8 of 9 people found the following review helpful
Perfect short crime novel,
This review is from: Water-Blue Eyes (Paperback)
Water-blue Eyes is simply a perfect short crime novel, 176 pages long. It is a debut novel, but the character of Inspector Leo Caldas has lived a life before the book opens, and I am sure continues to live outside its pages. When we first encounter him, however, he his fulfilling his weekly stint on the local radio station's phone-in programme "Patrol in the Air" in which he answers questions from listeners between musical numbers. Caldas really does not like the programme or this part of the job, partly because most of the callers complain about noise and other matters for the city police, not relevant to homicide, the department in which he works. By the end of the introductory chapter, and this week's edition of the programme, Caldas has noted in his book "City police, nine; crazies, two; Leo, nil".
The novel is set in the town of Vigo in the Galicia region of Spain, which sounds extremely beautiful. Galicia is in the north-west of the country, with Vigo in the south-western part. Along the Atlantic coast are archipelagos, little islands and rias (drowned valleys). Inevitably, progress and commercialism are eating into the distinguished, long history of the region, and Caldas's case takes him to one such project - a huge apartment block on a tiny offshore island connected to the mainland by a bridge. It is in one of these apartments that a body has been found.
One of the many joys of this book is the mismatched partnership of Caldas, imbued in the traditions, proud history, and rambling, leisured manner of the region; and Rafael Estavez, the huge, irate, sweaty sergeant who has been transferred under some kind of a cloud from his native Zaragoza and assigned to Caldas by his boss, Salo, to keep him out of trouble and out of his hair, as far as possible. One of the many running pleasures in the novel are the myriad ways in which Estavez is a fish out of water, blundering around crassly and threateningly, getting the pair into trouble or alienating witnesses via his lack of any form of patience or internal anger management.
But to return to the plot. No sooner is the first chapter over and Caldas off the air, than he is plunged into the case. Estavez is waiting for him at the studio to tell him that a murder has occurred. He drives Caldas to the scene of the crime, where the detectives discover the savagely brutalised body of a saxophonist, tied to his bed. Although the reader is not spared the (extremely) gruesome details, they are conveyed in a brisk, detached style in the manner of conveying necessary information rather than dwelling on them for their own sake.
The rest of the novel tells the story of the investigation: how Caldas and Estavez initially develop some leads, how they follow them up, are led astray, and seem to get stuck between a dearth of suspects and no evidence. They are also attempting to avoid contact with Salo, their boss - on Caldas's part, he fears being taken off the investigation because he's questioned a rich benefactor who has plenty of political influence; and in Estavez's case because of a legal complaint that he attacked a young man in a gay bar. (In fact, Estavez was resting his foot, which had been stung by a weaver fish, an act which is misinterpreted in a hilarious set-piece.)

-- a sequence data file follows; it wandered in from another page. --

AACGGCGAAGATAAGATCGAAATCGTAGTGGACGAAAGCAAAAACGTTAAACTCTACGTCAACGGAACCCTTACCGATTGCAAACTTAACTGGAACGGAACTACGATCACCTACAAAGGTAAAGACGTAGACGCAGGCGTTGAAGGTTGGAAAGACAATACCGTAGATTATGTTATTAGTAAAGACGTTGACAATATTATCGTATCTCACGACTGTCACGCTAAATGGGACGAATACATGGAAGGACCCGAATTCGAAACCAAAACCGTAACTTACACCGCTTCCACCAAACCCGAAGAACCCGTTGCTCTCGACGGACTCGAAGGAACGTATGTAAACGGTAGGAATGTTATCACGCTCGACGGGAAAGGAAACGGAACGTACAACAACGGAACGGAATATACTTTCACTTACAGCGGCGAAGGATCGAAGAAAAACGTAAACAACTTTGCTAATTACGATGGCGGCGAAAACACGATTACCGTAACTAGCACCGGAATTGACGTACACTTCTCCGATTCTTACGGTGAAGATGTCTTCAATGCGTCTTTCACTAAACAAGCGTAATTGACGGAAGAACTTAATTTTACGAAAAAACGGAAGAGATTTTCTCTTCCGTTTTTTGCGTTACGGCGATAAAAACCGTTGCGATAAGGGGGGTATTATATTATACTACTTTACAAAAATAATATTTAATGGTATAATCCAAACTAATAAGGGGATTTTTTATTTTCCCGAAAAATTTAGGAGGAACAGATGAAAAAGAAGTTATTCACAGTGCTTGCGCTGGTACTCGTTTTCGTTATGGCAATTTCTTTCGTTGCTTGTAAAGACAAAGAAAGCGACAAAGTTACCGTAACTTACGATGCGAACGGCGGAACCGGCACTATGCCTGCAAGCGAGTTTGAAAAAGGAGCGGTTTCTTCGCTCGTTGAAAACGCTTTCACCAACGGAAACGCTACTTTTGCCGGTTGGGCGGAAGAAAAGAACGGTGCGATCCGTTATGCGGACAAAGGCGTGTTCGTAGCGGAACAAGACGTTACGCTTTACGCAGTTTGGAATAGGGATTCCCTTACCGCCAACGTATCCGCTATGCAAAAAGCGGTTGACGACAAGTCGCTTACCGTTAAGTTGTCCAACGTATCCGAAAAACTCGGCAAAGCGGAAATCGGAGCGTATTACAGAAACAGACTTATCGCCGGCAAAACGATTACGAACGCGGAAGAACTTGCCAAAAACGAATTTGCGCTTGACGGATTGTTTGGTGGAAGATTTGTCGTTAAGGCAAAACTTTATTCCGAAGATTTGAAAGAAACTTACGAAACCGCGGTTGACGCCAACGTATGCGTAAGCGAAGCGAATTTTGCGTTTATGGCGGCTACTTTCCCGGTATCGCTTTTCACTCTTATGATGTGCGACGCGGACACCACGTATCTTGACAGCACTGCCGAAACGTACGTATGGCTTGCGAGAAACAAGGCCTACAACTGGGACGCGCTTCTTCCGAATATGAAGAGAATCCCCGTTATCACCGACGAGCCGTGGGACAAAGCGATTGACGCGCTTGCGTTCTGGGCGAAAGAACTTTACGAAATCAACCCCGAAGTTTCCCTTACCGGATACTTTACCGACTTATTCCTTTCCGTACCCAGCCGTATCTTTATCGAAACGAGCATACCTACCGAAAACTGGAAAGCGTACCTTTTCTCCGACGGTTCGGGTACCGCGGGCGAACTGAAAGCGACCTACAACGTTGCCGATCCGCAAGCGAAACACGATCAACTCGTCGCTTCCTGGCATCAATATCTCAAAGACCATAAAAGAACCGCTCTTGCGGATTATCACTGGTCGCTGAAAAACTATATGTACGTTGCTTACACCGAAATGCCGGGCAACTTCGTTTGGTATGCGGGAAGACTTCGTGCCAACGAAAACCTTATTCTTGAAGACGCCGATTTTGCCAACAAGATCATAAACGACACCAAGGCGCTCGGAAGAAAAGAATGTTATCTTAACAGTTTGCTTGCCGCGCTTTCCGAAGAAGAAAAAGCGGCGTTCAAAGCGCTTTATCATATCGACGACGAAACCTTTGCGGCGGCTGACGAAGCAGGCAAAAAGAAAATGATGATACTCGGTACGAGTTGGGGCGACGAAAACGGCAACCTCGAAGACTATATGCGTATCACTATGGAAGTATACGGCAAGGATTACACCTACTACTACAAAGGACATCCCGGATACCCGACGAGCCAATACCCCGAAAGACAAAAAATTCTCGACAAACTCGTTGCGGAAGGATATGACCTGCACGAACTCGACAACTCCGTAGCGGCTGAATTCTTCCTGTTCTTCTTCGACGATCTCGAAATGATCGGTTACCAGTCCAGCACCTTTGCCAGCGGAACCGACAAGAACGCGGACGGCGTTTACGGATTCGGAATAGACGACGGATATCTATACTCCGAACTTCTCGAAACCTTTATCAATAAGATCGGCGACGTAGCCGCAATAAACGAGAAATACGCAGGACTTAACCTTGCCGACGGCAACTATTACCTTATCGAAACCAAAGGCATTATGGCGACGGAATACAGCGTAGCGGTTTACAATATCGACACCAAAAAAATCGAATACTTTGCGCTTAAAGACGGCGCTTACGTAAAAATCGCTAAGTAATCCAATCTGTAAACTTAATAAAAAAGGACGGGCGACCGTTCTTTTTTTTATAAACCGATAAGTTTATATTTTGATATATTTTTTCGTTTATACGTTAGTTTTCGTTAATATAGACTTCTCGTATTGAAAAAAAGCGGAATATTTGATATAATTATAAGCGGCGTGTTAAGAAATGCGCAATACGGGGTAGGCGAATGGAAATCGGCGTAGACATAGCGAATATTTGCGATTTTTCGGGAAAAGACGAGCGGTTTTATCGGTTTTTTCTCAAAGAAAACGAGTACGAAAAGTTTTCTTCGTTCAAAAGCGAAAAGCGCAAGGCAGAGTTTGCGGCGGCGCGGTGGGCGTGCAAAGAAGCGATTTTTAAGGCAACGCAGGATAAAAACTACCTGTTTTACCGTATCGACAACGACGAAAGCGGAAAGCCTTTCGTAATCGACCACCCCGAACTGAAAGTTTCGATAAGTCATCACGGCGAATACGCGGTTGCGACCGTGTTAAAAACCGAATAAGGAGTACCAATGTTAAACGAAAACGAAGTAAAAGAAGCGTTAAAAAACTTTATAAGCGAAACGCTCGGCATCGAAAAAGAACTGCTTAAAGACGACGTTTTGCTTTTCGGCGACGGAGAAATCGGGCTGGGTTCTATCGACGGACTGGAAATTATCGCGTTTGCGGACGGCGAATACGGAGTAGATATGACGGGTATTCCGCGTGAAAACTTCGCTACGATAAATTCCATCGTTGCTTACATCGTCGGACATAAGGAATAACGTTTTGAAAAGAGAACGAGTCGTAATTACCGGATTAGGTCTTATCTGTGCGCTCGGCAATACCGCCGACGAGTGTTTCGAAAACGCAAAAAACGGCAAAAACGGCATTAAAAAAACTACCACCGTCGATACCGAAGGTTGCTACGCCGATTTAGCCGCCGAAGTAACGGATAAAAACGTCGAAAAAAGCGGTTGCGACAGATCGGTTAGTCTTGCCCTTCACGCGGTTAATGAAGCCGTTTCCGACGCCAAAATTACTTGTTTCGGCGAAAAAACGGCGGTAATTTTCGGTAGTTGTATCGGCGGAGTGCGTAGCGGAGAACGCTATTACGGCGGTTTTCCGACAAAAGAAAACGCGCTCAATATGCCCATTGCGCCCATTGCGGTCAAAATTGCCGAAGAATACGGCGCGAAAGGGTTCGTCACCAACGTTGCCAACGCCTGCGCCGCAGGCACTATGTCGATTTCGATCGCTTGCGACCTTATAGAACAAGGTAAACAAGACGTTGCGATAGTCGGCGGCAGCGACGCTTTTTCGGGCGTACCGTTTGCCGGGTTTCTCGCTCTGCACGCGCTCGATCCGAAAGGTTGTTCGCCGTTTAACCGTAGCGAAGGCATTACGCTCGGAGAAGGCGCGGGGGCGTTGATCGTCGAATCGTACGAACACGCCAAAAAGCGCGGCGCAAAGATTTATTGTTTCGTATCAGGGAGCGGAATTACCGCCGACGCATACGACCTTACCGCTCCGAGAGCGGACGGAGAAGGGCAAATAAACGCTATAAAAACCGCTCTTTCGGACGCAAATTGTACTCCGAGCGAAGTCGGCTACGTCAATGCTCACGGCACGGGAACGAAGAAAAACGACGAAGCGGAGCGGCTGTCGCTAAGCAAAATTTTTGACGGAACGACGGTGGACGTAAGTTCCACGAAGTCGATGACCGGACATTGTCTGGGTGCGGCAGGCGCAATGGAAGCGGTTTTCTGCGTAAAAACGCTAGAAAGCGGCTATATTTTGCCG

Another running gag in the novel is Caldas's despised radio programme. Although he hates it, it gains him entry into almost every situation, as people he wants to question have inevitably heard his show and treat him as a celebrity rather than as a police officer. Estevez, low on tact to put it mildly, keeps on making the point that it is only the radio show that is opening doors, adding even further to Caldas's annoyance.
Caldas is a fully rounded character, but we only see some aspects of his life in this novel. He's the son of the owner of a vineyard, and has a complicated relationship with his father, who is critical of his choice to live in the city, possibly because he cannot admit he wants his son to live with him. Caldas has had a relationship with a woman called Alba which is currently on hold, possibly to do with whether or not they want children. He's a man who loves his environment; his appreciation of food is almost on a par with Salvo Montalbano's*, in particular the delicious (we are told!) little crustacea and molluscs of the sea. The meals throughout are described in truly mouth-watering fashion.
You simply can't beat this book for plot, character, atmosphere, a sense of place and poetry, and sheer readability. Although one does not feel one is reading an excessively detailed book - far from it - it is full of lovely touches, such as the book found by the victim's bedside, and the conversation about it that Caldas holds with some university dons in the bar while waiting for their luras (small marine cephalopods) to be cooked. And most of these observations, even when apparently irrelevant, turn out to be part of the plot. All in all, the author is a naturally talented writer, who constantly brings a smile to the lips by his engaging asides and observations of human nature, yet who knows his craft - he never loses his control over the direction of this lean novel.
I can't recommend this book highly enough as crime fiction of the best kind, and hope so much that the author, as is stated in the short biographical preface, is writing a second book. Martin Schifino, who also translates Carlos Fuentes, does a great job in this novel, so well portraying the different mores and cultures of the Spanish regions and the many humorous aspects of mutual misunderstandings. Don't think this book is a comedy, though; it's a morality tale with a sharp sting, much sharper than that of a weaver fish.
*Andrea Camilleri's protagonist.